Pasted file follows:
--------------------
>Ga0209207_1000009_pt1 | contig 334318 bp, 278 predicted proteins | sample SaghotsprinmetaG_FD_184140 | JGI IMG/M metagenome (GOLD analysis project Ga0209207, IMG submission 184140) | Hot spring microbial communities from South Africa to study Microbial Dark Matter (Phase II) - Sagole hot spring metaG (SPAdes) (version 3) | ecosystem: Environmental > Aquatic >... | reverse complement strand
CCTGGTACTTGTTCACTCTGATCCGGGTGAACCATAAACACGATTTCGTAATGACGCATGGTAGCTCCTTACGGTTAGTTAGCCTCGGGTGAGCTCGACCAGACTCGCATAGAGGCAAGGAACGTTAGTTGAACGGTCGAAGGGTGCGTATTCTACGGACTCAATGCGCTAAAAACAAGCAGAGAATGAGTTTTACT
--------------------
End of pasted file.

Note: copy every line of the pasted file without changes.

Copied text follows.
>Ga0209207_1000009_pt1 | contig 334318 bp, 278 predicted proteins | sample SaghotsprinmetaG_FD_184140 | JGI IMG/M metagenome (GOLD analysis project Ga0209207, IMG submission 184140) | Hot spring microbial communities from South Africa to study Microbial Dark Matter (Phase II) - Sagole hot spring metaG (SPAdes) (version 3) | ecosystem: Environmental > Aquatic >... | reverse complement strand
CCTGGTACTTGTTCACTCTGATCCGGGTGAACCATAAACACGATTTCGTAATGACGCATGGTAGCTCCTTACGGTTAGTTAGCCTCGGGTGAGCTCGACCAGACTCGCATAGAGGCAAGGAACGTTAGTTGAACGGTCGAAGGGTGCGTATTCTACGGACTCAATGCGCTAAAAACAAGCAGAGAATGAGTTTTACT